Our world population is getting older, more urban and more and more people live alone. As society transforms itself, the fabric of our lives will change with it, making turning points of various kinds inevitable. Loneliness will drive more people to embrace co-living and the sustainability benefits it brings. A growing number of retired citizens means more people will have time to work together on campaigns and solutions. And the “quiet quiet” will continue to challenge hustle and bustle culture and drain talent from big capitalism as more people choose purposeful jobs.

If that sounds too good to be true, remember you’ve already experienced a tipping point. In just a few decades, we’ve gone from hailing cabs on the street to ordering on our smartphones, from sitting in boardrooms to video calling co-workers in our pajamas. The Internet is now as old as I am and poised to shape the next phase of society’s transformation. Can you really remember life before this tip?

Researching turning points is exciting, not least because we can see how these trends often build up over years. But sometimes change can come out of nowhere…

Climate maps Wild

What hasn’t been studied as thoroughly (yet) are social ‘wildcards’ – perhaps defined as ‘quick tips’.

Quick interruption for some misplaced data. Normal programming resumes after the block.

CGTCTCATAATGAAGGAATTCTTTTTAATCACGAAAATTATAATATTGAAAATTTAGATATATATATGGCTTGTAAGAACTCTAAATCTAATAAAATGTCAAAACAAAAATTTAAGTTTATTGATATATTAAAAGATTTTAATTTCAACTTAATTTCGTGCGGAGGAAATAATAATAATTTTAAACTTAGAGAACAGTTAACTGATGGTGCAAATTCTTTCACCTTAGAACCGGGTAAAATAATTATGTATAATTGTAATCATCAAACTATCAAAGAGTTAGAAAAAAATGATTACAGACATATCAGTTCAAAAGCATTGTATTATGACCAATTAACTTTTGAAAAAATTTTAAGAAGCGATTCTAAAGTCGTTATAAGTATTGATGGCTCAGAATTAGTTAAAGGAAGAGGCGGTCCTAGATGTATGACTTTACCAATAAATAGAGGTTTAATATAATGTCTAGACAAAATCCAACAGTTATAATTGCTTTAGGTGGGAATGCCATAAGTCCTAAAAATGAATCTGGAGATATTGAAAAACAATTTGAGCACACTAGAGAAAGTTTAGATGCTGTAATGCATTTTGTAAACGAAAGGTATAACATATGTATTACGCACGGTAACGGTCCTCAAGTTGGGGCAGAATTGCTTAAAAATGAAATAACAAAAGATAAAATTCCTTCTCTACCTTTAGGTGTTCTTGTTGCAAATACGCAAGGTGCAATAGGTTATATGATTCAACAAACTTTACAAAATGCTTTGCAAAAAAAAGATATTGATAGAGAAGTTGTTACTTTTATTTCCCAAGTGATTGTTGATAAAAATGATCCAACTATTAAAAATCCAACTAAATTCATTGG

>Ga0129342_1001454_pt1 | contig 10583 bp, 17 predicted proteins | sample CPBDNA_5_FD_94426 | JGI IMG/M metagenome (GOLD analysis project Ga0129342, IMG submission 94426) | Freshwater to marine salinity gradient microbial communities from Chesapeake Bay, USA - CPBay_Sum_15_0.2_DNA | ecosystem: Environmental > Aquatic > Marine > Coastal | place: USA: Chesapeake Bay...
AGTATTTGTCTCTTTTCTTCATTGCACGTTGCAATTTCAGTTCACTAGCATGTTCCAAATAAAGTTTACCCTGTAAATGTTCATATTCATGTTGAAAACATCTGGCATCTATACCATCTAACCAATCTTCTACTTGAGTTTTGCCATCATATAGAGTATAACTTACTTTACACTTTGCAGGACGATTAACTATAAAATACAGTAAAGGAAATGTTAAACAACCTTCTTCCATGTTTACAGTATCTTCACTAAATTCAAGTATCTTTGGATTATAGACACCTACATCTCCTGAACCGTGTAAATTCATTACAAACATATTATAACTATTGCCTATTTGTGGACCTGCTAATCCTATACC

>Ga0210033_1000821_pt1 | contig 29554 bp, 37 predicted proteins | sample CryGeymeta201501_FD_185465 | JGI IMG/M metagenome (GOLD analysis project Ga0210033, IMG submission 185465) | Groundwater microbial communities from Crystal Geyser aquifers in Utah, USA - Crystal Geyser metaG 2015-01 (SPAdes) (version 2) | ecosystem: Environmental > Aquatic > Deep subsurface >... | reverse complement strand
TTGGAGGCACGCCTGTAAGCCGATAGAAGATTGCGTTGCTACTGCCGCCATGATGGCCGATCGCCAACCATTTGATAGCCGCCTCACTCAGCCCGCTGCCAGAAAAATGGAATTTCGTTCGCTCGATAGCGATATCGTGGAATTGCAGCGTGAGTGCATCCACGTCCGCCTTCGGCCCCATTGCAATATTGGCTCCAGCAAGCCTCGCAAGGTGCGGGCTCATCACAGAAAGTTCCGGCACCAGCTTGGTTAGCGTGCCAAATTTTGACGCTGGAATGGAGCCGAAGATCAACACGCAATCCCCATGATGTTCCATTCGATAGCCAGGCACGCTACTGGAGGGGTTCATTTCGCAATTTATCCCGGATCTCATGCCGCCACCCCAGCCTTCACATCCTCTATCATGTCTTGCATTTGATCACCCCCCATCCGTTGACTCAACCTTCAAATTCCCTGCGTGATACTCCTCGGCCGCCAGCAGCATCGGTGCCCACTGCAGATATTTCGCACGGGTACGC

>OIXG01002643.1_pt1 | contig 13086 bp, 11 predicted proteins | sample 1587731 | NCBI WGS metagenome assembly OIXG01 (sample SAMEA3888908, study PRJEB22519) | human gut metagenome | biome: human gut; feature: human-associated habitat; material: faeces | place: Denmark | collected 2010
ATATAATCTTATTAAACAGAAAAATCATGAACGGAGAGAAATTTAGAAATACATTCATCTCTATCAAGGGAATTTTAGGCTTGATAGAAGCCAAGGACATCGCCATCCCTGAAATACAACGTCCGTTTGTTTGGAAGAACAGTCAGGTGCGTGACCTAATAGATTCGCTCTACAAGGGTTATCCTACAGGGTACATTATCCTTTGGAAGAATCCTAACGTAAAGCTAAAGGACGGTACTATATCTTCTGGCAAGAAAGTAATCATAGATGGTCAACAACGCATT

You will get reasonable odds on many of the above turning points. The wild cards are ‘all bets off’ – unlikely, unpredictable and utterly transformative when they happen.

Here are just some of the left-field phenomena that could steer us away from climate catastrophe. They may sound crazy, but listen to me – they might just be the black swans of the sustainability world.

eco religion

We have already seen that Generation Z is the generation most concerned with the climate crisis. They are also the least likely to have a religious belief that underpins their lives and attitudes: in the US, more than a third identify as an atheist or agnostic, more than any other generation. They are looking for meaning – and they might find it in a new ecologically based belief.

Not alone

The James Webb Telescope has just started bouncing back stunning images of planets and stars, both near and far. It even took the first step in detecting vital signs. Advances here could lead us to reassess our place in the solar system and collectively reconsider what humanity really is.

Conscious AI

Thinking robots are the stuff of tech brothers’ wildest dreams, but some experts say the AI ​​is already reaching limited consciousness. With this kind of tremendous intelligence on board to deal with the climate crisis, we can expect solutions to skyrocket.

no more meat

It sounds like science fiction, but it’s not: A tick found in the US causes meat allergies and can spread due to climate change. Meat-rich diets are a big part of the climate crisis, but as our climate changes, we could see pandemics and other ecological events that could spell the end of the “meat and two veg” culture.

Clever robots, extraterrestrial life, allergic arachnids – hard to imagine, I know. But it was also impossible in 2019 to imagine a world that would spend almost two years in lockdown.

Between placeholders and tipping points, the world faces dramatic social change—and with a nudge in the right direction, those points could tip fast enough to save us.